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Strawberries with Everything

May 9, 2009 | by Aryeh Markman

Poignant lessons from 16 days in the hospital.

I have just emerged from spending 16 days in the hospital with my nine-year-old daughter. I learned a lot of lessons about life, medicine, giving and receiving. I would like to share these lessons because they are eternally valuable and were acquired at great expense.

The night before the biggest event of the year for my organization was spent in the emergency room admitting my daughter with a severe infection that could have spread to her eyes and brain. Instead of the usual rest and intense preparation the day before I meet 1,000 of my most important supporters and students, I was comforting my child at 2 a.m. as we entered the hospital room that would be our residence for the next 16 days.

After much discomfort, she fell asleep at 3:30 a.m., now hooked up to a continuous IV line and having her vitals signs checked on an hourly basis. I slept, or rather tried to sleep, next to her in my street clothes, not prepared for the journey I was now embarking upon.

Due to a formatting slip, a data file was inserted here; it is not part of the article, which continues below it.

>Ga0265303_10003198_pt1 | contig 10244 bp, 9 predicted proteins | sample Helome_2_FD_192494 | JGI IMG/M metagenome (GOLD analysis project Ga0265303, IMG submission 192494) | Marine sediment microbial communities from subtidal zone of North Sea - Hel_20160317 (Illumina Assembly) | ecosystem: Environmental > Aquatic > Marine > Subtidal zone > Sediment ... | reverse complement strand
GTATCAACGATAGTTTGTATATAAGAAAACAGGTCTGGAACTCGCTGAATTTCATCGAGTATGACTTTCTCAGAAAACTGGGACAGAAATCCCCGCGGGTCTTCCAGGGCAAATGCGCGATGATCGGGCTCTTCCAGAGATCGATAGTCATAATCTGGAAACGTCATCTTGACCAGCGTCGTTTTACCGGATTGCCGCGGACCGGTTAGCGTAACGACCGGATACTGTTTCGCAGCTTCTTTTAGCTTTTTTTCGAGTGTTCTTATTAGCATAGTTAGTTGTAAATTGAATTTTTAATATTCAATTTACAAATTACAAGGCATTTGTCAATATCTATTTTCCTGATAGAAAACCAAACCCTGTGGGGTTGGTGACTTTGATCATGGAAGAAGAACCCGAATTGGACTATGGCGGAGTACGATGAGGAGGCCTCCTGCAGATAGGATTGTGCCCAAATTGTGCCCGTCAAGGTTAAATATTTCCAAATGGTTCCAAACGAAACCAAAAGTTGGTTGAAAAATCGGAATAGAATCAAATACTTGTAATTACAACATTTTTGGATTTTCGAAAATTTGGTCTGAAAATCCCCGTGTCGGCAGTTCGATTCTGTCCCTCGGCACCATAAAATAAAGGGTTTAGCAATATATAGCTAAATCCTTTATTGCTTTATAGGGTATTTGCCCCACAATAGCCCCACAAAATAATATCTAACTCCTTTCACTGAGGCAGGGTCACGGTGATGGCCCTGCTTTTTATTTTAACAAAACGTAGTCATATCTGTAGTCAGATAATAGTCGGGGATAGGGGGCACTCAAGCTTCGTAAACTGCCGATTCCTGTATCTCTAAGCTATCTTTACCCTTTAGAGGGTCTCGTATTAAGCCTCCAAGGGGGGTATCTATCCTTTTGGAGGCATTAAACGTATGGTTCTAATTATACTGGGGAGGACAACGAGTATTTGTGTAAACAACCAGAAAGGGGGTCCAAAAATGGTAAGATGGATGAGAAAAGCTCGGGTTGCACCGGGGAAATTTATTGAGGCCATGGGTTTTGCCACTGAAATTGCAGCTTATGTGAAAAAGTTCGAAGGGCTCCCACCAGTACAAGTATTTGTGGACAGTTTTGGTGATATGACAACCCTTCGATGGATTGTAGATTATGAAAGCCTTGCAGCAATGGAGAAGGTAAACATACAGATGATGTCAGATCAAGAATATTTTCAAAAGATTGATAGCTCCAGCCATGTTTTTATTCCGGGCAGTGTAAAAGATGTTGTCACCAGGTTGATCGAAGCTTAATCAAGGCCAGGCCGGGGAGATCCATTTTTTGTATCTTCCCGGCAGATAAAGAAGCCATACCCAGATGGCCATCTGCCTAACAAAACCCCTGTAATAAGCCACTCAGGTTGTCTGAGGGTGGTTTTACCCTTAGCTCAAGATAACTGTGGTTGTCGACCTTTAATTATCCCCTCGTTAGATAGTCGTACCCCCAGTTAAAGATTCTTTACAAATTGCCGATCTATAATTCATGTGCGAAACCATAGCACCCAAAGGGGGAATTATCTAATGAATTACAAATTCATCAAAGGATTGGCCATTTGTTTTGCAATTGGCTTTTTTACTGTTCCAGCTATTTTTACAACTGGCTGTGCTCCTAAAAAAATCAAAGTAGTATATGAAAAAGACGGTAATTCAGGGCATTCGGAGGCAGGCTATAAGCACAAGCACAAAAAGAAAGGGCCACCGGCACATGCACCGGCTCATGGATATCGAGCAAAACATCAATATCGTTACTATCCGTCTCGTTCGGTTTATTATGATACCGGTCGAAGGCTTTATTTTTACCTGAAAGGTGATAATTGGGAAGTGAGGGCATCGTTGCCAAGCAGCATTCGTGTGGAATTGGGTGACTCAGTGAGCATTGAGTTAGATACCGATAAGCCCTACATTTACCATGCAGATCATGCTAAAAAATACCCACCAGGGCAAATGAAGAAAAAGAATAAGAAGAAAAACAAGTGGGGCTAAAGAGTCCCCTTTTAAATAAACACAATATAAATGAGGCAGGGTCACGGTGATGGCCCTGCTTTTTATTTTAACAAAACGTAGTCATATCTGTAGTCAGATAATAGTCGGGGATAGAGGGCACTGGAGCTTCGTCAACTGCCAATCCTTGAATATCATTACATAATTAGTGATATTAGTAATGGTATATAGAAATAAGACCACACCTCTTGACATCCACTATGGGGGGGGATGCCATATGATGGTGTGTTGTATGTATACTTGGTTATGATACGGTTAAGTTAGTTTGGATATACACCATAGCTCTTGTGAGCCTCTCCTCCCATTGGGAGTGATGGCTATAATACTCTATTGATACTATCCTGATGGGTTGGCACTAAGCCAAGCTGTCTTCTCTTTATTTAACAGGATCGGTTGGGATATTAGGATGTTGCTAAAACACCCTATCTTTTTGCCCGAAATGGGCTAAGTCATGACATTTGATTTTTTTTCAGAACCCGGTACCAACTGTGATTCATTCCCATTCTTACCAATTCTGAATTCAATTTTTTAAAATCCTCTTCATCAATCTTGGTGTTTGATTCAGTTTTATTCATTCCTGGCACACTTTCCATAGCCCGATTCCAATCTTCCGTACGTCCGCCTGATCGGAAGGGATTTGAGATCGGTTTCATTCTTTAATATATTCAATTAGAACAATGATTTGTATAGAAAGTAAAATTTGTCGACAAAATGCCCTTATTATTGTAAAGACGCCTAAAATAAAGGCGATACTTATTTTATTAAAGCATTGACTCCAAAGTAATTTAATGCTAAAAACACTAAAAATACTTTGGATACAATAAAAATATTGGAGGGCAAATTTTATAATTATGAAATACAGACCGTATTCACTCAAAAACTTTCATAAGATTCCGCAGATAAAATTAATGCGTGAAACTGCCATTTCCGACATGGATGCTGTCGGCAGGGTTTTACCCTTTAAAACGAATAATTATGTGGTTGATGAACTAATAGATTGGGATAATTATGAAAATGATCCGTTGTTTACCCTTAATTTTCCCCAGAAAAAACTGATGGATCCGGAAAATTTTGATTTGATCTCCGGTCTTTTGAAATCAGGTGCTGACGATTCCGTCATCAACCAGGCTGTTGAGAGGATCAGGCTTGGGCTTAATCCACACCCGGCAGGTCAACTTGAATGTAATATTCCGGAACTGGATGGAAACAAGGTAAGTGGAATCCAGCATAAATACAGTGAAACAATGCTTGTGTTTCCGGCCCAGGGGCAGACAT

I felt free, and to this day have not quite snapped back into my old uptight, competitive self.

After working for two dogged months on the event, I decided to forgo my attendance and let my staff run the whole affair. Who cared anyway? I needed to focus on my daughter and her well being. Nothing else mattered. If this is the way the Almighty wanted it to go, who was I to say differently? I felt relieved and redefined as a professional. I felt free, and to this day have not quite snapped back into my old uptight, competitive self. Was there really anything more important than my family's well being?

(In the end my wife stayed at the hospital till late in the night with our daughter and sent me to the event, because here in LA the show must go on.)

My daughter's discomfort was apparent. The nurse, Teresa, was so kind, gentle and caring. Out of nowhere she brought my daughter a Barbie Doll in an unopened box in the wee hours of the morning.

My daughter was stunned. A present! What for? This is a hospital, not a birthday party. As a middle child in a large family, you can sometimes fall through the cracks. Not much unclaimed manna falls your way. Here was a present to die for, from ex nihilo. She held the box and stopped crying, falling into a deep sleep which hourly examinations could not arouse.